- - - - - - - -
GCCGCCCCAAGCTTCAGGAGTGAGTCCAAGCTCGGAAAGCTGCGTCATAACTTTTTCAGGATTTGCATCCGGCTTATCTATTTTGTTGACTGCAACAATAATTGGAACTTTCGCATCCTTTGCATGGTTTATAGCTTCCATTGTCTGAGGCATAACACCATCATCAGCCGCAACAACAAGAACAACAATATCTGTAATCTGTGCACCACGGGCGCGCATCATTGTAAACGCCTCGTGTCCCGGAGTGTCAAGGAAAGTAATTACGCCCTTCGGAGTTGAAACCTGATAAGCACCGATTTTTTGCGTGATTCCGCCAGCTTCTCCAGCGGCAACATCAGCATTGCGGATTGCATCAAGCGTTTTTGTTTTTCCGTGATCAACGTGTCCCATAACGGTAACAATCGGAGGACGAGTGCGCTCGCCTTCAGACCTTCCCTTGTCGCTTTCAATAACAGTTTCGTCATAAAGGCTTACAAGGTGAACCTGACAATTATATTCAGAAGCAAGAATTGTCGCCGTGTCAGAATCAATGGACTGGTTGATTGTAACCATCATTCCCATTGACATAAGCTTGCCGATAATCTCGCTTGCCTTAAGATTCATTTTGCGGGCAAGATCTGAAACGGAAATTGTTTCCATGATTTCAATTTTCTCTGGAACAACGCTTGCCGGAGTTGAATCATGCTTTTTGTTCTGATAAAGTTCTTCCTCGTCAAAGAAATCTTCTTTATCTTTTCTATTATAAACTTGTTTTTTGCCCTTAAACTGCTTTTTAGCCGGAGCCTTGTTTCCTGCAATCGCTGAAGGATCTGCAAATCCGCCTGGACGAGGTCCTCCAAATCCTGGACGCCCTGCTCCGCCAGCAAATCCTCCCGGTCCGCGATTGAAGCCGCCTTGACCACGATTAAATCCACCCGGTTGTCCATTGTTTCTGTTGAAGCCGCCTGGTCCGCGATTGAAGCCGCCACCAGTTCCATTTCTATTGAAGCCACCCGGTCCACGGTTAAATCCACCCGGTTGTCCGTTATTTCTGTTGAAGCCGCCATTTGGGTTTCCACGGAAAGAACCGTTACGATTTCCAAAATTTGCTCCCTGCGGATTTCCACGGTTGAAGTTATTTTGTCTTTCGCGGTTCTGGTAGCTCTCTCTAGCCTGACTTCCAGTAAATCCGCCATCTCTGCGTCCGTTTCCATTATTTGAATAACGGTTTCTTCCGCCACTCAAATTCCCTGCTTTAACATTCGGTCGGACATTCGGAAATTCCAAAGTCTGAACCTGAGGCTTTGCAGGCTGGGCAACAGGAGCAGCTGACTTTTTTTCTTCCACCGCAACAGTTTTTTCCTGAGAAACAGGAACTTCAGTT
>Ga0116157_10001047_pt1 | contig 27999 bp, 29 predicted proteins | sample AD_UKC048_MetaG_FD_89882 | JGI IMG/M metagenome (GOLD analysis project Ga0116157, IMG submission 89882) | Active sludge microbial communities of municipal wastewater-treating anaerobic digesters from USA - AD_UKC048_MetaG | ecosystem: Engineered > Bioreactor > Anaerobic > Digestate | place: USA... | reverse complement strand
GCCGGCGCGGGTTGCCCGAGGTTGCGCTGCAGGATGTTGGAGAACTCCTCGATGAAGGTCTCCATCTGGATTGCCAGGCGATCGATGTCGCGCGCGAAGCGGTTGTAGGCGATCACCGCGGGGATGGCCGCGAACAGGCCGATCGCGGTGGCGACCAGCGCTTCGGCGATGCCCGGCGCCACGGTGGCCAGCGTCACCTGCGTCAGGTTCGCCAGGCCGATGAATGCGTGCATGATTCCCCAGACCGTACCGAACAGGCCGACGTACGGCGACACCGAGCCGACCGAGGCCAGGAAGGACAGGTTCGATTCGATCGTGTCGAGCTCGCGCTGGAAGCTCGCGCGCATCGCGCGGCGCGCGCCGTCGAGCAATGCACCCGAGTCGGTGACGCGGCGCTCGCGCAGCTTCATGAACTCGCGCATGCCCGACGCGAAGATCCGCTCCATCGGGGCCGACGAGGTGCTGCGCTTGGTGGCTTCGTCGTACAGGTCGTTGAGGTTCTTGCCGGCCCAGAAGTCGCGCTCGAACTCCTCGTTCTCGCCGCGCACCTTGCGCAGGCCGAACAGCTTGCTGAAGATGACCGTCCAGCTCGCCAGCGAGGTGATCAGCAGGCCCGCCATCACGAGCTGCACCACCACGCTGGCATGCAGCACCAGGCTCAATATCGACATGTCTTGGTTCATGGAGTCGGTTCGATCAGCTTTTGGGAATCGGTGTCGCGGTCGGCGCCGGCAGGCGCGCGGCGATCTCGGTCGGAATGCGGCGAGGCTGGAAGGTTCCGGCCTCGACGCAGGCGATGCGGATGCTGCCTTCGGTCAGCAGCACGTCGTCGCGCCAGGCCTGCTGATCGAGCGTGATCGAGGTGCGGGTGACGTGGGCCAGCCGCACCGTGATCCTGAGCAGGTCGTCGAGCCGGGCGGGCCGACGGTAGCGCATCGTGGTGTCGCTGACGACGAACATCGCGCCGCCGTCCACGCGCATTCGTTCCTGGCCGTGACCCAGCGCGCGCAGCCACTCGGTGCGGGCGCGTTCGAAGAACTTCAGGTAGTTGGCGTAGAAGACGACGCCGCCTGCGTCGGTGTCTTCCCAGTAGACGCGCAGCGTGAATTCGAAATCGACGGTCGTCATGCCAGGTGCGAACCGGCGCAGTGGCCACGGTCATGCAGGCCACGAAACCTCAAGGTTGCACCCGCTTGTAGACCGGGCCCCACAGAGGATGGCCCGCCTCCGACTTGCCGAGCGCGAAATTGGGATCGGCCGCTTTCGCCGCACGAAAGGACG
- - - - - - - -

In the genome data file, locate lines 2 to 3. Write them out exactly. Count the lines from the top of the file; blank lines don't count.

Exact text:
>Ga0116157_10001047_pt1 | contig 27999 bp, 29 predicted proteins | sample AD_UKC048_MetaG_FD_89882 | JGI IMG/M metagenome (GOLD analysis project Ga0116157, IMG submission 89882) | Active sludge microbial communities of municipal wastewater-treating anaerobic digesters from USA - AD_UKC048_MetaG | ecosystem: Engineered > Bioreactor > Anaerobic > Digestate | place: USA... | reverse complement strand
GCCGGCGCGGGTTGCCCGAGGTTGCGCTGCAGGATGTTGGAGAACTCCTCGATGAAGGTCTCCATCTGGATTGCCAGGCGATCGATGTCGCGCGCGAAGCGGTTGTAGGCGATCACCGCGGGGATGGCCGCGAACAGGCCGATCGCGGTGGCGACCAGCGCTTCGGCGATGCCCGGCGCCACGGTGGCCAGCGTCACCTGCGTCAGGTTCGCCAGGCCGATGAATGCGTGCATGATTCCCCAGACCGTACCGAACAGGCCGACGTACGGCGACACCGAGCCGACCGAGGCCAGGAAGGACAGGTTCGATTCGATCGTGTCGAGCTCGCGCTGGAAGCTCGCGCGCATCGCGCGGCGCGCGCCGTCGAGCAATGCACCCGAGTCGGTGACGCGGCGCTCGCGCAGCTTCATGAACTCGCGCATGCCCGACGCGAAGATCCGCTCCATCGGGGCCGACGAGGTGCTGCGCTTGGTGGCTTCGTCGTACAGGTCGTTGAGGTTCTTGCCGGCCCAGAAGTCGCGCTCGAACTCCTCGTTCTCGCCGCGCACCTTGCGCAGGCCGAACAGCTTGCTGAAGATGACCGTCCAGCTCGCCAGCGAGGTGATCAGCAGGCCCGCCATCACGAGCTGCACCACCACGCTGGCATGCAGCACCAGGCTCAATATCGACATGTCTTGGTTCATGGAGTCGGTTCGATCAGCTTTTGGGAATCGGTGTCGCGGTCGGCGCCGGCAGGCGCGCGGCGATCTCGGTCGGAATGCGGCGAGGCTGGAAGGTTCCGGCCTCGACGCAGGCGATGCGGATGCTGCCTTCGGTCAGCAGCACGTCGTCGCGCCAGGCCTGCTGATCGAGCGTGATCGAGGTGCGGGTGACGTGGGCCAGCCGCACCGTGATCCTGAGCAGGTCGTCGAGCCGGGCGGGCCGACGGTAGCGCATCGTGGTGTCGCTGACGACGAACATCGCGCCGCCGTCCACGCGCATTCGTTCCTGGCCGTGACCCAGCGCGCGCAGCCACTCGGTGCGGGCGCGTTCGAAGAACTTCAGGTAGTTGGCGTAGAAGACGACGCCGCCTGCGTCGGTGTCTTCCCAGTAGACGCGCAGCGTGAATTCGAAATCGACGGTCGTCATGCCAGGTGCGAACCGGCGCAGTGGCCACGGTCATGCAGGCCACGAAACCTCAAGGTTGCACCCGCTTGTAGACCGGGCCCCACAGAGGATGGCCCGCCTCCGACTTGCCGAGCGCGAAATTGGGATCGGCCGCTTTCGCCGCACGAAAGGACG